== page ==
The December 28 border incident was not Agramonte's first instance of a canine alert on his vehicle at the ferry terminal in San Juan. Eighteen days earlier on December 10, 2018, having traveled to the Dominican Republic, Agramonte returned to Puerto Rico on the same ferry in a different Ford Econoline van—this time yellow. Agramonte acquired title to the yellow van in Puerto Rico on November 1, 2018 and made a reservation on November 27 to leave for the Dominican Republic the next day. On December 10, 2018, as Agramonte was making his way back through customs in San Juan, a CBP detection dog alerted to Agramonte's yellow van and the officers inspected the van. During their inspection, CBP officers noticed the van had been modified and was equipped with a bigger-than-usual radiator, had fresh paint, and contained non-factory weld marks. During the officers' inspection, CBP drug-detection dog Baku alerted to the van's front engine area. The officers spent two to three hours unsuccessfully attempting to remove the radiator before letting Agramonte leave with his van. Approximately five days later, Agramonte purchased a different Ford Econoline van, this time white, which he was using on December 28, 2018, when CBP stopped him again upon his return from a trip to the Dominican Republic.

II. The Issues

A. The Admissibility of the December 10, 2018 Incident

1. The Pretrial Notices and Motions

On September 30, 2019, the government filed a notice of intent to introduce “other-acts” evidence pursuant to Federal Rule of Evidence 404(b), focusing on Agramonte's December 10, 2018 encounter with CBP, including Baku's sniff and alert on the van's radiator area. The government contended that this evidence was admissible as proof of opportunity, knowledge, intent, identity, and absence of mistake.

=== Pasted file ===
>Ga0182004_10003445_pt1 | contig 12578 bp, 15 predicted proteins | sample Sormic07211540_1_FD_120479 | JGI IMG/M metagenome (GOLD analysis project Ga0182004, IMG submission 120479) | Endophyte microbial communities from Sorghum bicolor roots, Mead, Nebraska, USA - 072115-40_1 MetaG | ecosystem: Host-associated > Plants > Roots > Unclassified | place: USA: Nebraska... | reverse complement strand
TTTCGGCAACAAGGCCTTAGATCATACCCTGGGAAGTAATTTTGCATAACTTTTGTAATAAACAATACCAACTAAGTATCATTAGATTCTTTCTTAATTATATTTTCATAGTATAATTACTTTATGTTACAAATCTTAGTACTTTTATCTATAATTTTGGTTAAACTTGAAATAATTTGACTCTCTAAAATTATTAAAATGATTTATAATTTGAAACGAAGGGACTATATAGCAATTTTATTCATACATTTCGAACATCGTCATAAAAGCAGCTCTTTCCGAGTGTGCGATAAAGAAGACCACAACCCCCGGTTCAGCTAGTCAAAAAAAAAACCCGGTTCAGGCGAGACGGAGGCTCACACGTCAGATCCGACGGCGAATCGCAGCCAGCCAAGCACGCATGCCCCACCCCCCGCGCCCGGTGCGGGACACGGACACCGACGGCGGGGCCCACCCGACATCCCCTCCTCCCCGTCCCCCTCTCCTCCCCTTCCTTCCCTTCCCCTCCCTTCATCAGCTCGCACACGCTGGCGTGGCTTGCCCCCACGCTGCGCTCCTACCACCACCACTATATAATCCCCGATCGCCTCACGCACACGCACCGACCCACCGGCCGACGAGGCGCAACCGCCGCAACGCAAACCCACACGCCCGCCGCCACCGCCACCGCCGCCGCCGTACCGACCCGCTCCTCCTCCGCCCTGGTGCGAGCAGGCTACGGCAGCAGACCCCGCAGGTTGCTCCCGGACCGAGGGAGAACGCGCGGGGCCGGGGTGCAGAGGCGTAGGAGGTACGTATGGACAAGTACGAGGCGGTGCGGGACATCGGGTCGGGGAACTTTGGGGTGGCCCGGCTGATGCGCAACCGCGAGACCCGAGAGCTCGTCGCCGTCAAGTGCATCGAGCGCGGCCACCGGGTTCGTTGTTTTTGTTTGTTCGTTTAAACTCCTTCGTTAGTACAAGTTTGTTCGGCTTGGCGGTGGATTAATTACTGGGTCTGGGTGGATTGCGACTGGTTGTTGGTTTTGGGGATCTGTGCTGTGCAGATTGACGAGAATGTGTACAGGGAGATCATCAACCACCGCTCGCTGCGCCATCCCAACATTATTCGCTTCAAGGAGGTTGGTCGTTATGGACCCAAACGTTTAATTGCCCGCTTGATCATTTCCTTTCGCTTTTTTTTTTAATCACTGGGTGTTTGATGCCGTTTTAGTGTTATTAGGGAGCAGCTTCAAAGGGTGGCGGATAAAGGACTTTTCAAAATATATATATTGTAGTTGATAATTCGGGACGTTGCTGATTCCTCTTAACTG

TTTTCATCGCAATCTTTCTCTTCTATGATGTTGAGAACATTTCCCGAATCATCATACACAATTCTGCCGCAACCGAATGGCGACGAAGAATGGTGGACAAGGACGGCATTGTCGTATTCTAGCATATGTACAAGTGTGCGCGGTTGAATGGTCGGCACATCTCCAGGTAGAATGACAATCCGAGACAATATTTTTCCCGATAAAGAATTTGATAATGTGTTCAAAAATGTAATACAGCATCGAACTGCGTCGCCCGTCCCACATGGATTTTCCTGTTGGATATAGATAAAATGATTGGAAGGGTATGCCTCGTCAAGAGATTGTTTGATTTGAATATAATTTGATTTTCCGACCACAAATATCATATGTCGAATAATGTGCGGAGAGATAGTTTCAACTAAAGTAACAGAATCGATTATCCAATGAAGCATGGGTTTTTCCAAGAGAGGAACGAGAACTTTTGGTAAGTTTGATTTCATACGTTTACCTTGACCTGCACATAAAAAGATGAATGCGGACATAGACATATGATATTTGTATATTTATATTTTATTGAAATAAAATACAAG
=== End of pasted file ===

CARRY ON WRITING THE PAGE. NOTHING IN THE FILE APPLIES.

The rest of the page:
On October 2, 2019, Agramonte objected to the “other-acts” evidence on the grounds that the December 10 canine alert was inadmissible character evidence and not probative of what happened on December 28, 2018, as a canine alert is not necessarily proof of a crime or wrongful act and CBP did not find any drugs on December 10.

On October 3, 2019, after the lapse of the district court's September 30 discovery deadline, Agramonte filed a related motion in limine to exclude all canine evidence, arguing that the government had not provided canine-related discovery, namely reports of the December 10 event or identifying information for Baku, the December 10 canine, and for Baku's CBP handler.

2. The October 11, 2019 Pretrial Conference

The district court and counsel discussed the December 10, 2018 incident at the October 11, 2019 pretrial conference. The government requested the opportunity to file a motion in limine and to respond to Agramonte's objection and motion and Agramonte requested discovery concerning the reliability of the canines. The district judge ordered the government to file an amended designation of evidence by October 16 and gave Agramonte until October 18 to oppose the new government designation. The district judge also ordered the government to provide specific information as to the reliability of the canines (training and agreement of confidentiality) and to file a motion for protective order.1

3. The Post-Pretrial Conference Motions and Orders